More and more couples are making wedding websites for their big day. It’s an easy way to keep in contact with your guests while you’re planning your wedding. All the information that’s included on your invitations should also be on your website. Plus, you can build in online RSVP features.  Of course, we recommend you still send out a physical RSVP card, because not everyone is on board with online communication as you are, and with physical RSVP cards, people tend to think those through more seriously. (Face it: when was the last time you replied “Accept” to that office happy hour you knew you would probably not go to?)

Here’s a tip: if you’re already getting worried about the number of cards in this blog post, simply put “for directions, activities, and accommodation details, please check out our wedding website at www.weddingwebsitehere.com” This will help you have one place where you can update information and everyone can have access to. Having a wedding website is also great because if something changes, like a location or where to park, for example, it can easily be edited on your site versus having to buy new cards and the postage to send those out to replace the old ones.

#7 // Pre-wedding event information

If you’re going to be having any events prior to the wedding such as a dress rehearsal, it’s important to include that information in the invitation. Though, this will only be sent out to your wedding party and immediate family. But, nevertheless, all pre-wedding events should be outlined.

How We Did It // Our founder, Natalie Edwards, chose to have a day-after wedding brunch for all the guests who traveled from out of state. She printed a separate invite card detailing the “traveler’s brunch” and included it in all of the envelopes headed out of state.

#8 // Your Wedding Registry

How else are they going to know what to buy you? Though many people will give you money as a gift, there are still many others that enjoy bringing a physical gift to the wedding or purchasing something they know you picked out.

You need to inform your guests on the gift giving etiquette you’ll be adopting for your wedding. Of course, you don’t want to make it sound like that have to give you something, however, if you prefer to receive gifts, list your registry and links to an online gift list. If you’re wondering what to say, “John & Alexa are registered at Target and Macy’s” is perfectly appropriate.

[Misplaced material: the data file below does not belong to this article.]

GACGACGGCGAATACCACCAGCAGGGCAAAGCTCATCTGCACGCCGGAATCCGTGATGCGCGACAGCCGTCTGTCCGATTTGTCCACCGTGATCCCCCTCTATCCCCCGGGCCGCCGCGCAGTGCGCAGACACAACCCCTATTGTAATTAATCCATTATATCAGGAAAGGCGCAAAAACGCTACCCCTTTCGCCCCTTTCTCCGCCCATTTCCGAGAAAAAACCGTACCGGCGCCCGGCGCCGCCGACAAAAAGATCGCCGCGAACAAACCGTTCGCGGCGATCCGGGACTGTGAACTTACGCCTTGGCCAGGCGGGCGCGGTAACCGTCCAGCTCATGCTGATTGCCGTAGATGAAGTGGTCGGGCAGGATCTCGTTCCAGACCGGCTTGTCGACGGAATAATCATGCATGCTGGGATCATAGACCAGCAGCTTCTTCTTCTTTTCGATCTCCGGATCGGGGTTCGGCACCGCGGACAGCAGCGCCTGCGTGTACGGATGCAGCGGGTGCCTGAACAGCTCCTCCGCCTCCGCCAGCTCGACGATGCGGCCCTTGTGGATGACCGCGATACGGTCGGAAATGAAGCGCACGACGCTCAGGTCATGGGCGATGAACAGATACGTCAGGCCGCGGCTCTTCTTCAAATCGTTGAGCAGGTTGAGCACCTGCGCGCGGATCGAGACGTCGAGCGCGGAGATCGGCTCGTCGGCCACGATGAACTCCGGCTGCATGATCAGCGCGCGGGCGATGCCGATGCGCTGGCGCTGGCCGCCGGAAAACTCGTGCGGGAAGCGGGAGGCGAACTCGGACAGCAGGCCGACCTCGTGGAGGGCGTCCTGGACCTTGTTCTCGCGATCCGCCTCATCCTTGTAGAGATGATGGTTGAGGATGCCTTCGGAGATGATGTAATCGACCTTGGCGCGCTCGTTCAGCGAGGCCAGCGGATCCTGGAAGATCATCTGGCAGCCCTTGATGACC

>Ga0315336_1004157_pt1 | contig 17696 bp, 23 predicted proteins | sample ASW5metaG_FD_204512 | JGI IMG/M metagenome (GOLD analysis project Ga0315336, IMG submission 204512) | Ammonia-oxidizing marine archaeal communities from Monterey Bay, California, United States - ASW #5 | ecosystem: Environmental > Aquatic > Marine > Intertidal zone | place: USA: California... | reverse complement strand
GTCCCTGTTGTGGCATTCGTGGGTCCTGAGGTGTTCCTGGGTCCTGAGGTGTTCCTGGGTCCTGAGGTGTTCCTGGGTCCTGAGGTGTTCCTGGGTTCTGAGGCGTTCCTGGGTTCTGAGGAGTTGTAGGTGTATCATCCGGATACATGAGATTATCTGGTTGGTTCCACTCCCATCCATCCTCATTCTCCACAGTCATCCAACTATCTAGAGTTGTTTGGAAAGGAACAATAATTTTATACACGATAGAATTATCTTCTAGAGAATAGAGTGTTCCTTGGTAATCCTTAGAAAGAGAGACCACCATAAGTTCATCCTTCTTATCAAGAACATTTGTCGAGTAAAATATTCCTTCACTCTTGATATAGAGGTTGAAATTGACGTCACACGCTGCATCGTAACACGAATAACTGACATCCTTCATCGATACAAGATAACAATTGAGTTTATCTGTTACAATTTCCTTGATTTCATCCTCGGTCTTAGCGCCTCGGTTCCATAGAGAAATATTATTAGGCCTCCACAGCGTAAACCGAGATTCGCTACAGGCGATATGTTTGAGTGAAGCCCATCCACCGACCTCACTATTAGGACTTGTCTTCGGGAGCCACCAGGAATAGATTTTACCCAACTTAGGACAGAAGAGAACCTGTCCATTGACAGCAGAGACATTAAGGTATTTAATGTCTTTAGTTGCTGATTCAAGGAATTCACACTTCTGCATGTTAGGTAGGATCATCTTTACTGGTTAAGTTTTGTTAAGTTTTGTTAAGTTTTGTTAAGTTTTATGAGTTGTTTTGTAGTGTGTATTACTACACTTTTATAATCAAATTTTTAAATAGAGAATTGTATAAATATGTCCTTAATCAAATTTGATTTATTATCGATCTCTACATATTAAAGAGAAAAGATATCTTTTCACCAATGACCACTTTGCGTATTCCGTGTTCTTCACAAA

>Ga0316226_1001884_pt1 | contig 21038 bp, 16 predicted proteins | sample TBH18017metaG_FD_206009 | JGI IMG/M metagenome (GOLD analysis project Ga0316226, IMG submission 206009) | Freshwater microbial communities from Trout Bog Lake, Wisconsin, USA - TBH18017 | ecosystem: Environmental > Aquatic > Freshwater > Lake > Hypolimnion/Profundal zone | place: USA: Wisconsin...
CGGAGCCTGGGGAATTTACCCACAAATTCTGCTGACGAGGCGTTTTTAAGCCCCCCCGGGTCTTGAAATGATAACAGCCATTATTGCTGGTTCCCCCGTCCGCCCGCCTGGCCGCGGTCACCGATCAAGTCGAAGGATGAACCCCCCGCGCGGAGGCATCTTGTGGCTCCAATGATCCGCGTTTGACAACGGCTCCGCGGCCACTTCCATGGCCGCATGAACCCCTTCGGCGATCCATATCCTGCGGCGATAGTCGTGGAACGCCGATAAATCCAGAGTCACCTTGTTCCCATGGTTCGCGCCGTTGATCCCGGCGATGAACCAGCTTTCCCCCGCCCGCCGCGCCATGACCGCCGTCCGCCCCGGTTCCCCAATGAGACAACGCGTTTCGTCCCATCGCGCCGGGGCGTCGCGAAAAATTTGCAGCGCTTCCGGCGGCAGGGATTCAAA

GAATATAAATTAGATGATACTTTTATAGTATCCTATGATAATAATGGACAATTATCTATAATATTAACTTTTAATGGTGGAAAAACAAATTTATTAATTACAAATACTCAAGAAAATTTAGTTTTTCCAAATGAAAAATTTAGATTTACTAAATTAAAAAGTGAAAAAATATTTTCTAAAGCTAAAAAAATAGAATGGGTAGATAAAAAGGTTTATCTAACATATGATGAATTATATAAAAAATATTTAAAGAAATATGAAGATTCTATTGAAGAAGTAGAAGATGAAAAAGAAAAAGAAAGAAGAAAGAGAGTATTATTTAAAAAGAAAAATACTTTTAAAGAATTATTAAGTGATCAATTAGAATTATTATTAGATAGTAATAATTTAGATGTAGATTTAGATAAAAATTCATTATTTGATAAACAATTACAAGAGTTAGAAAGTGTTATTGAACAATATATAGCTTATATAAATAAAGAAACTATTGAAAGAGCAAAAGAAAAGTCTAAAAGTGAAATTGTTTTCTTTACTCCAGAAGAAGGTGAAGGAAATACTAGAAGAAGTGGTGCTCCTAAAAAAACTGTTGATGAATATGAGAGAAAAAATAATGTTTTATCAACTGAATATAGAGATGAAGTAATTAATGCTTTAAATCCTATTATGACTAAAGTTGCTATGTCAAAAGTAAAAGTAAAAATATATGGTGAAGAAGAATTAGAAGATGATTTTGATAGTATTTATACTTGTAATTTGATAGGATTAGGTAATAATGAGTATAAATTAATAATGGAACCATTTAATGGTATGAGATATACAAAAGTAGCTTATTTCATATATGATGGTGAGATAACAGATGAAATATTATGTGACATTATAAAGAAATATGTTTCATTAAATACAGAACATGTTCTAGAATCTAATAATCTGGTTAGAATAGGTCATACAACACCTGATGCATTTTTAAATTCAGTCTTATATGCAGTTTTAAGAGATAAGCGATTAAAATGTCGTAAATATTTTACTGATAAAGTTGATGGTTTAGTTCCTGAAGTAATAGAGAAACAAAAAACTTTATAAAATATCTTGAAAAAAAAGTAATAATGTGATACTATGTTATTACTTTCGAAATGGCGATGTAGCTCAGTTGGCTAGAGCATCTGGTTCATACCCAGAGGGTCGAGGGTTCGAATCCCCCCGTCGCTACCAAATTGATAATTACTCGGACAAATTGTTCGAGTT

#9 // Transportation information

If your guests will need to drive between your ceremony and reception, include this on a separate card and/or put it on your website. Include details like where they can park -- there’s a big difference between having a parking lot available and expecting everyone to compete for those three available street parking spots. (We don’t want anyone to get towed while on the dance floor!) If you’re going to be providing shuttles or Uber’s, make sure that is included as well.

#10 // Outer envelope

Your outer envelope is going to be the first thing they see when they open their mailbox. Make sure it has their name on it but also your name on it as well. You don’t need to write all that information out yourself, you can easily get return address stickers, a stamp, or hire a calligrapher to help you with the addresses. Oh, and invest in an envelope moistener, it’ll save you hours of licking :)


It may look like a lot of information to include in an invitation, but the more information the better. You want you guest to feel like they’re well-taken care of and have the feeling that your wedding will be magical. Include this information in your invitation and you’ll eliminate the need for your guests asking you the same questions over and over again. If your guests don’t RSVP on time, send them a simple email reminder or give them a phone call - it’s normal for people to forget, don’t take it personally. Start sending those invitations out!

Natasha Ivanovic is a writer at Broomstick! Other than her love of writing, she loves reading, getting lost in nature and drinking a good cappuccino (it's not as easy to find as it sounds). She recently finished her post-graduate degree in forensic psychology but decided to stick with writing as her imagination always seems to get the best of her. Apply to be a Broomstick contributing writer here.